A survey of headteachers, the first of its kind, has found significant gaps in the “critical” treatment of their pupils’ mental health needs.
The survey, conducted by the CentreForum thinktank’s mental health commission, found that headteachers at more than half of schools in England believe the referral system for sending their pupils to child and adolescent mental health services (Camhs) is not working. Experts say it is vital to identify pupils who need support with mental health issues early on.
“The results of this survey suggest schools and young people are often let down and left to fend for themselves,” said Paul Burstow MP, chair of the commission, who warned that, on average, about three children in every classroom would experience mental health problems. “With a price tag of up to £60,000 per child per year, the life-long impact of mental illness on young people and their families is something we can’t afford to ignore.”
Demand for mental health services among the young is increasing. Economic pressures, parental separation and the impact of social media are all cited by headteachers as factors behind the rise in behavioural and emotional problems among pupils.
But when schools in England do refer pupils to mental health services because their needs are considered too complex to be managed “inhouse”, more than half, 54%, report that the referral system is ineffective.
The findings confirm concerns raised in the commission’s final report, published earlier this year, which concluded: “Schools cannot be expected to do it all, yet many health teachers are feeling unsupported by Camhs. It appears the relationship betweeen schools and Camhs is flawed in some areas or the country in terms of access, communication and follow up.”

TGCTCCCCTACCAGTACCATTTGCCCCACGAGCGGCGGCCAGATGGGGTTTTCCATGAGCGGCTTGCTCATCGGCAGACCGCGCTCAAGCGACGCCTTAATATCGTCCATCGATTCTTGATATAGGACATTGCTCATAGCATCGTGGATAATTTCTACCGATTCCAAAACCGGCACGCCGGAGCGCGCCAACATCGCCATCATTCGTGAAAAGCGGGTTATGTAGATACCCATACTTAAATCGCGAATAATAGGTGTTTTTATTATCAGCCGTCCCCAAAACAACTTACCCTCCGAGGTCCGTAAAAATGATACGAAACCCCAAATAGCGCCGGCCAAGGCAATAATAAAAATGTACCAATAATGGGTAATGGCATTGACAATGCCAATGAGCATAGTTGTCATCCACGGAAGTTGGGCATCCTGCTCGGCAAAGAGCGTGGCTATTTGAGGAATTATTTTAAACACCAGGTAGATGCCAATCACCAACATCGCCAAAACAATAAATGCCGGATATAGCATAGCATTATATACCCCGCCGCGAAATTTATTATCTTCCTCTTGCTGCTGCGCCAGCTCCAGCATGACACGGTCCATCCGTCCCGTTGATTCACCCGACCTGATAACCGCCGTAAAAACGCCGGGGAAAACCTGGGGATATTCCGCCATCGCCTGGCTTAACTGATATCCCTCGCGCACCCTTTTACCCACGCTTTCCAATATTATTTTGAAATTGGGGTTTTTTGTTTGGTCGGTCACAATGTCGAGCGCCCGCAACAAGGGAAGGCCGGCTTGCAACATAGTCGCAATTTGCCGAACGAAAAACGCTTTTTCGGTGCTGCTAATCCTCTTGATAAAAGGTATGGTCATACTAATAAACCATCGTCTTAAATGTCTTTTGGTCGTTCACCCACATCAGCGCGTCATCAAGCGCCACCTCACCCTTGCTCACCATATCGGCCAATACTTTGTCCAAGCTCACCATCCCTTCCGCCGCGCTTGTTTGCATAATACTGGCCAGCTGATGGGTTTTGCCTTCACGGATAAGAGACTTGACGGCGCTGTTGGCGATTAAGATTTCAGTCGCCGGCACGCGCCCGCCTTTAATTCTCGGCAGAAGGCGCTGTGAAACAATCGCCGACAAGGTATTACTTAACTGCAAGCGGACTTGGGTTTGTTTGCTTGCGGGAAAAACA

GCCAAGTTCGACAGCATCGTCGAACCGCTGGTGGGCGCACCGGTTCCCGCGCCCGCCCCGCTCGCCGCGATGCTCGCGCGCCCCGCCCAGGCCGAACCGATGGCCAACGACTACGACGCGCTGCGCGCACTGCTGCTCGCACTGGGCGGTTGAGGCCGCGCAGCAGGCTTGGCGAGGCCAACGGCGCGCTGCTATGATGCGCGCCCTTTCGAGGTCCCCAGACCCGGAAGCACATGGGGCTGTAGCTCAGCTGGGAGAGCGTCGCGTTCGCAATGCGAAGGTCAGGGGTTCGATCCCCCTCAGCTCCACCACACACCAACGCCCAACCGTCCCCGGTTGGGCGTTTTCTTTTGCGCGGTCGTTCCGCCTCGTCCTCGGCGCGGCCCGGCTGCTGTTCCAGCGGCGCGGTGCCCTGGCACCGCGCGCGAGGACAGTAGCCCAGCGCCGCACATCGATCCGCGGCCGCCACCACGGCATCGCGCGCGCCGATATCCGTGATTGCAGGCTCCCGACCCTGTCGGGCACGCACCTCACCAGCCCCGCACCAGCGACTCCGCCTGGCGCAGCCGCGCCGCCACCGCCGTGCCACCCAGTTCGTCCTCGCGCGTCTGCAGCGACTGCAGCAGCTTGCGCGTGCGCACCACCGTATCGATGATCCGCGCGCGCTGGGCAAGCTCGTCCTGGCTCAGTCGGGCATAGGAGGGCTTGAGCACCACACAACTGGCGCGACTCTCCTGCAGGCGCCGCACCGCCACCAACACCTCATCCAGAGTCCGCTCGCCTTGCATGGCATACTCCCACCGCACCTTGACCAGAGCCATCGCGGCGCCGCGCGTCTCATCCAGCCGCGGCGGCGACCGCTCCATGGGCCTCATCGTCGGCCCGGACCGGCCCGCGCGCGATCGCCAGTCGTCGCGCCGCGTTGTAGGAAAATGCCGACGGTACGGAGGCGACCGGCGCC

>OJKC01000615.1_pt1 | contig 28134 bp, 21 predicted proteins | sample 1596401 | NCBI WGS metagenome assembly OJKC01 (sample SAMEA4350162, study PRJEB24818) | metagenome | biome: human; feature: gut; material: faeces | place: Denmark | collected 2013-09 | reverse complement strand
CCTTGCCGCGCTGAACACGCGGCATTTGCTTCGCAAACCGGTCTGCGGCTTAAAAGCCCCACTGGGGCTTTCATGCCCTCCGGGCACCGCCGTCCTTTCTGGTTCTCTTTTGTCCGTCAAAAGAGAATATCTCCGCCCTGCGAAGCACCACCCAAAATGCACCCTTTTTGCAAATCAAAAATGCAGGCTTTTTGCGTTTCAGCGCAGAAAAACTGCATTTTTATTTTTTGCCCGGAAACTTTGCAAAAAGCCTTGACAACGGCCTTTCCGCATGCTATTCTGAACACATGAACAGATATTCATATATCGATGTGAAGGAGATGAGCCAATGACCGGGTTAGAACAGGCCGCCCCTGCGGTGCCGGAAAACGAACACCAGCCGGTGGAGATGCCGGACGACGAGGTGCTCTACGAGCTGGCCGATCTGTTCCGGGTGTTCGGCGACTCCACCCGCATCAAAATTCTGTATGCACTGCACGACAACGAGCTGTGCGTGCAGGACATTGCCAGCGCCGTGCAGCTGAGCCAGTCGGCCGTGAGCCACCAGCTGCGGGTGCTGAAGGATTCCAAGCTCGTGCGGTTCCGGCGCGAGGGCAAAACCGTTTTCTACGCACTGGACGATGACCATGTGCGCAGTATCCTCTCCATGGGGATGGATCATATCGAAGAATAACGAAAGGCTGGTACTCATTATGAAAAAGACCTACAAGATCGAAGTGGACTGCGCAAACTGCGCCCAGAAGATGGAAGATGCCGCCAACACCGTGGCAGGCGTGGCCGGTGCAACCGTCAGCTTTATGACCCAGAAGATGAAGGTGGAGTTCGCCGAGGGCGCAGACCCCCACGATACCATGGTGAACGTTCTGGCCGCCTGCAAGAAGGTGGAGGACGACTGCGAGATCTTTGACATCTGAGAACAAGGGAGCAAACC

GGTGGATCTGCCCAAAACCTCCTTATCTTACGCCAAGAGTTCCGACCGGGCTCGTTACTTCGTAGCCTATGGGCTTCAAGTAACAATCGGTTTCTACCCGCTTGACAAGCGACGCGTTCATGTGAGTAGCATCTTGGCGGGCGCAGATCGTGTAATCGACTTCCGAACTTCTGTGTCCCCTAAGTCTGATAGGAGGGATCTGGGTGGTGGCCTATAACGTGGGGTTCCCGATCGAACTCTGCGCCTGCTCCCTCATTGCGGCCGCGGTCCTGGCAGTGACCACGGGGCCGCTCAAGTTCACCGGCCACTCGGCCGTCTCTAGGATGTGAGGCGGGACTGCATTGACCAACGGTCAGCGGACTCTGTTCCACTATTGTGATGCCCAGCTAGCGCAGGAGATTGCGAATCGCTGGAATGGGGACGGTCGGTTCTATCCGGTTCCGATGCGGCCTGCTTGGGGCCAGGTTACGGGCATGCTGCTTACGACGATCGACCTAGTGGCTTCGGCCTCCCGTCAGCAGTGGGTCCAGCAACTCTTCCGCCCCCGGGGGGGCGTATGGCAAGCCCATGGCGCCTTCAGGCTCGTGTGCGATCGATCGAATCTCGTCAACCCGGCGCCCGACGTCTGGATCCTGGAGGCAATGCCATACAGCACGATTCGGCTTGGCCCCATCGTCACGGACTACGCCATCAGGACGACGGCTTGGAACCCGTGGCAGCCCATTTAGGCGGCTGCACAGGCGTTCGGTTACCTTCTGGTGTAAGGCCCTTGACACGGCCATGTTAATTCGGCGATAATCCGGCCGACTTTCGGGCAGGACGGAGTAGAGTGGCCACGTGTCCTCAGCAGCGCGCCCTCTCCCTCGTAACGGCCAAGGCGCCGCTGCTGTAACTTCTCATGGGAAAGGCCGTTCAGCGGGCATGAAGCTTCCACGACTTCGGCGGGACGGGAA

Experts described the survey as a wake-up call.
“The findings from this report are both important and timely,” said Professor Dame Sue Bailey, chair of the Children and Young People’s Mental Health Coalition. “School is a critical environment where young people should be able to flourish across all domains of their lives. The gaps and concerns this report so clearly identifies reinforce the need to provide young people with the help, support and self-empowerment to develop and maintain resilience to stay mentally healthy in order to achieve and develop to their full potential.”
The CentreForum survey found that only 47% of schools use screening tools, such as psychological questionnaires, to identify the severity of mental health needs among their pupils.
This is despite the fact that such tools are now routinely used to help young people who enter the youth justice system. More than eight out of ten schools that use the tools say they are effective.
Mental health, especially among the young, is recognised as a neglected area. The government has established a taskforce to examine child and adolescent mental health, but many politicians are concerned it remains one of the NHS’s “Cinderella” services.
“Schools would never ignore a child with a physical health problem, so the same should be true of mental ill-health too,” said Nick Clegg, the deputy prime minister. “Early intervention is crucial in tackling mental health problems, which is why school leaders have a major role to play.”
Burstow said that ensuring schools and mental health services worked more efficiently to help pupils would bring major benefits.
“The first signs of lifelong mental illness can be traced back to childhood for half of those with mental health problems,” Burstow said. “Early identification and access to the right treatment needs effective collaboration between schools and child and adolescent mental health services.
“By scaling up what works, we can transform the life chances of hundreds of thousands of children and reduce the costs to society of low educational attainment, negative behaviour, worklessness, crime, and antisocial behaviour.”
This article first appeared in The Guardian, 11 January2015.